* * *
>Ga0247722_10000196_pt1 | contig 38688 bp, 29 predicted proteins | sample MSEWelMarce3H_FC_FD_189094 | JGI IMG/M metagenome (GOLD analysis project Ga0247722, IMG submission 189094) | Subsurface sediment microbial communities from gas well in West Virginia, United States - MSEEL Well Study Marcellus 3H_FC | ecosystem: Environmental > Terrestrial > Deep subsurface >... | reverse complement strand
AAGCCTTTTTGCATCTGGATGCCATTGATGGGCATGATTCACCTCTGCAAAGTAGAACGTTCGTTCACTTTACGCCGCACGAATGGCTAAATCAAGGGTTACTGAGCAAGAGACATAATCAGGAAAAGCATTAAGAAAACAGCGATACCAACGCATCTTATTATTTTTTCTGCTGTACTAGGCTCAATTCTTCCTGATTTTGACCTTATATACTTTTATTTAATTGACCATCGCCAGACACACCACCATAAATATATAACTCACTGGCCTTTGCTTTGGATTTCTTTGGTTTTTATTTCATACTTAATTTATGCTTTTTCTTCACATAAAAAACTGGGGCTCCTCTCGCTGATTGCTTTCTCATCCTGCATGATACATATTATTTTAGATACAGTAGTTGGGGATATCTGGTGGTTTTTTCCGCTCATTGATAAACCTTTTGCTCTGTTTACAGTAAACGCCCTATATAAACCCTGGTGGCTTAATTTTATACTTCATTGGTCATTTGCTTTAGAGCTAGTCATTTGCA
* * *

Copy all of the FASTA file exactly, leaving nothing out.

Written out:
>Ga0247722_10000196_pt1 | contig 38688 bp, 29 predicted proteins | sample MSEWelMarce3H_FC_FD_189094 | JGI IMG/M metagenome (GOLD analysis project Ga0247722, IMG submission 189094) | Subsurface sediment microbial communities from gas well in West Virginia, United States - MSEEL Well Study Marcellus 3H_FC | ecosystem: Environmental > Terrestrial > Deep subsurface >... | reverse complement strand
AAGCCTTTTTGCATCTGGATGCCATTGATGGGCATGATTCACCTCTGCAAAGTAGAACGTTCGTTCACTTTACGCCGCACGAATGGCTAAATCAAGGGTTACTGAGCAAGAGACATAATCAGGAAAAGCATTAAGAAAACAGCGATACCAACGCATCTTATTATTTTTTCTGCTGTACTAGGCTCAATTCTTCCTGATTTTGACCTTATATACTTTTATTTAATTGACCATCGCCAGACACACCACCATAAATATATAACTCACTGGCCTTTGCTTTGGATTTCTTTGGTTTTTATTTCATACTTAATTTATGCTTTTTCTTCACATAAAAAACTGGGGCTCCTCTCGCTGATTGCTTTCTCATCCTGCATGATACATATTATTTTAGATACAGTAGTTGGGGATATCTGGTGGTTTTTTCCGCTCATTGATAAACCTTTTGCTCTGTTTACAGTAAACGCCCTATATAAACCCTGGTGGCTTAATTTTATACTTCATTGGTCATTTGCTTTAGAGCTAGTCATTTGCA